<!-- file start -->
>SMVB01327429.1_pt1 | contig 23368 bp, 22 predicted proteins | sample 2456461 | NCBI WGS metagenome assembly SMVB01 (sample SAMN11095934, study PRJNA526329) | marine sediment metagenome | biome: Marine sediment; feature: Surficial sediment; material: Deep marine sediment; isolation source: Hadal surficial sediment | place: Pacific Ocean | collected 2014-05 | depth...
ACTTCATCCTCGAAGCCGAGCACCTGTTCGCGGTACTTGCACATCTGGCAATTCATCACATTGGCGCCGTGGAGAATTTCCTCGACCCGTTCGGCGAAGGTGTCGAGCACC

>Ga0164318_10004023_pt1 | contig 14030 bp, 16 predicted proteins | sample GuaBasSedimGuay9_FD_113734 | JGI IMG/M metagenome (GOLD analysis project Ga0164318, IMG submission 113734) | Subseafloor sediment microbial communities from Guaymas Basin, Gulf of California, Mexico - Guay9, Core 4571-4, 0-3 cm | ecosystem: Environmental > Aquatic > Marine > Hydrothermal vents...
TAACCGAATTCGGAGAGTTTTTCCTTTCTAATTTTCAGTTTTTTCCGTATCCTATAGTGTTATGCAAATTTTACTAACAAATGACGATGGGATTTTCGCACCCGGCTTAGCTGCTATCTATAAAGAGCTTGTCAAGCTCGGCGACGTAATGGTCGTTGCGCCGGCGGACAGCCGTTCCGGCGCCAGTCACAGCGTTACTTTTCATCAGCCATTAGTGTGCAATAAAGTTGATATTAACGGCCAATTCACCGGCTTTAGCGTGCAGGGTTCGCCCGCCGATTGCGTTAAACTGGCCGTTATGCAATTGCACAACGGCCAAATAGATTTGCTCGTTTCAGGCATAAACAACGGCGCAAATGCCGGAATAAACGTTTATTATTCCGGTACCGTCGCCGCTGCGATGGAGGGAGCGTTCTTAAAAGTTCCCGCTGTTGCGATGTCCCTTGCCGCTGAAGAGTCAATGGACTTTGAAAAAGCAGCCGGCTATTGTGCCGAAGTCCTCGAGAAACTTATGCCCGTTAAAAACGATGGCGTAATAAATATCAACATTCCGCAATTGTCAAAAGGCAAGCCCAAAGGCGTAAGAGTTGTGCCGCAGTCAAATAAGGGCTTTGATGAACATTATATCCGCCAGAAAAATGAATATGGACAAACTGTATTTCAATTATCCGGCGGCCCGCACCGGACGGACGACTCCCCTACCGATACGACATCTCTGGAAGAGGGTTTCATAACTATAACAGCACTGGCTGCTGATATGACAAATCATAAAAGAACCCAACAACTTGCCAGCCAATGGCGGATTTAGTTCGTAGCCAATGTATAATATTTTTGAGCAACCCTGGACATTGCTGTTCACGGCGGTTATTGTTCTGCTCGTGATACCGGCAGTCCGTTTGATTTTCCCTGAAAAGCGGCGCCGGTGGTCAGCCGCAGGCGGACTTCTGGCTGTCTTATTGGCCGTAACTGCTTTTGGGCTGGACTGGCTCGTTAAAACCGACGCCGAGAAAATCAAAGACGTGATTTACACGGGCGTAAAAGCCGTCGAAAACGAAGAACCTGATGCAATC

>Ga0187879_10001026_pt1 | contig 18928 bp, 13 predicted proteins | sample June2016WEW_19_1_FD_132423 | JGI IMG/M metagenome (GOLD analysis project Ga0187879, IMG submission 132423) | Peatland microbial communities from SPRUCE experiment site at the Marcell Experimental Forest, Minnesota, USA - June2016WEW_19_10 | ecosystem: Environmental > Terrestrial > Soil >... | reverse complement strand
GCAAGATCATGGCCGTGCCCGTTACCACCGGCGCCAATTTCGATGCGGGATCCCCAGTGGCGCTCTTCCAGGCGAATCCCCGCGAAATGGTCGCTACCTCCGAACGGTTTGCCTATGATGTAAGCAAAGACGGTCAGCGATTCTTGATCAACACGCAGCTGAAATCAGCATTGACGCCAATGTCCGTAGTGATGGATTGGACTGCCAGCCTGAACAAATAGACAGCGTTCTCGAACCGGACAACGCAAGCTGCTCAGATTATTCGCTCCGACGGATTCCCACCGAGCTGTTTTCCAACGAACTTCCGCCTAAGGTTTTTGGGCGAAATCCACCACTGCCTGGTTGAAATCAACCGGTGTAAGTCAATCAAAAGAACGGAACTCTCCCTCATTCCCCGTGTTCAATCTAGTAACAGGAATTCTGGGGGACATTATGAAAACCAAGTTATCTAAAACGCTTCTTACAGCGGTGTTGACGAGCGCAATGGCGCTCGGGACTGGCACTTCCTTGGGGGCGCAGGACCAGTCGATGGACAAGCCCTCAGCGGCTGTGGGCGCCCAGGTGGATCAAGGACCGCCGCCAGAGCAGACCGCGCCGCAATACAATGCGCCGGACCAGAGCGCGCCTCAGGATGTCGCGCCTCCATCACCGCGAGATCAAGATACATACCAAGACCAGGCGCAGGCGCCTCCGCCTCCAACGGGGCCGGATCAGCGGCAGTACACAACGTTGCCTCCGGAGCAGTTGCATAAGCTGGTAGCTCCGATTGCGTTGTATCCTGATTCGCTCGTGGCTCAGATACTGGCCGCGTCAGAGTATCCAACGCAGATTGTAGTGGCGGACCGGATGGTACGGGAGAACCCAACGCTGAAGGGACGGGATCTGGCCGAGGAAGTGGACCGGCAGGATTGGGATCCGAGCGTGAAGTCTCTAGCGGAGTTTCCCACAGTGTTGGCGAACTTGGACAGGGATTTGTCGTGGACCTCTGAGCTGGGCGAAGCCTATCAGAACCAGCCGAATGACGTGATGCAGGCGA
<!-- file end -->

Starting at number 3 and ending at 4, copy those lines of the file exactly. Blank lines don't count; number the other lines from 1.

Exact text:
>Ga0164318_10004023_pt1 | contig 14030 bp, 16 predicted proteins | sample GuaBasSedimGuay9_FD_113734 | JGI IMG/M metagenome (GOLD analysis project Ga0164318, IMG submission 113734) | Subseafloor sediment microbial communities from Guaymas Basin, Gulf of California, Mexico - Guay9, Core 4571-4, 0-3 cm | ecosystem: Environmental > Aquatic > Marine > Hydrothermal vents...
TAACCGAATTCGGAGAGTTTTTCCTTTCTAATTTTCAGTTTTTTCCGTATCCTATAGTGTTATGCAAATTTTACTAACAAATGACGATGGGATTTTCGCACCCGGCTTAGCTGCTATCTATAAAGAGCTTGTCAAGCTCGGCGACGTAATGGTCGTTGCGCCGGCGGACAGCCGTTCCGGCGCCAGTCACAGCGTTACTTTTCATCAGCCATTAGTGTGCAATAAAGTTGATATTAACGGCCAATTCACCGGCTTTAGCGTGCAGGGTTCGCCCGCCGATTGCGTTAAACTGGCCGTTATGCAATTGCACAACGGCCAAATAGATTTGCTCGTTTCAGGCATAAACAACGGCGCAAATGCCGGAATAAACGTTTATTATTCCGGTACCGTCGCCGCTGCGATGGAGGGAGCGTTCTTAAAAGTTCCCGCTGTTGCGATGTCCCTTGCCGCTGAAGAGTCAATGGACTTTGAAAAAGCAGCCGGCTATTGTGCCGAAGTCCTCGAGAAACTTATGCCCGTTAAAAACGATGGCGTAATAAATATCAACATTCCGCAATTGTCAAAAGGCAAGCCCAAAGGCGTAAGAGTTGTGCCGCAGTCAAATAAGGGCTTTGATGAACATTATATCCGCCAGAAAAATGAATATGGACAAACTGTATTTCAATTATCCGGCGGCCCGCACCGGACGGACGACTCCCCTACCGATACGACATCTCTGGAAGAGGGTTTCATAACTATAACAGCACTGGCTGCTGATATGACAAATCATAAAAGAACCCAACAACTTGCCAGCCAATGGCGGATTTAGTTCGTAGCCAATGTATAATATTTTTGAGCAACCCTGGACATTGCTGTTCACGGCGGTTATTGTTCTGCTCGTGATACCGGCAGTCCGTTTGATTTTCCCTGAAAAGCGGCGCCGGTGGTCAGCCGCAGGCGGACTTCTGGCTGTCTTATTGGCCGTAACTGCTTTTGGGCTGGACTGGCTCGTTAAAACCGACGCCGAGAAAATCAAAGACGTGATTTACACGGGCGTAAAAGCCGTCGAAAACGAAGAACCTGATGCAATC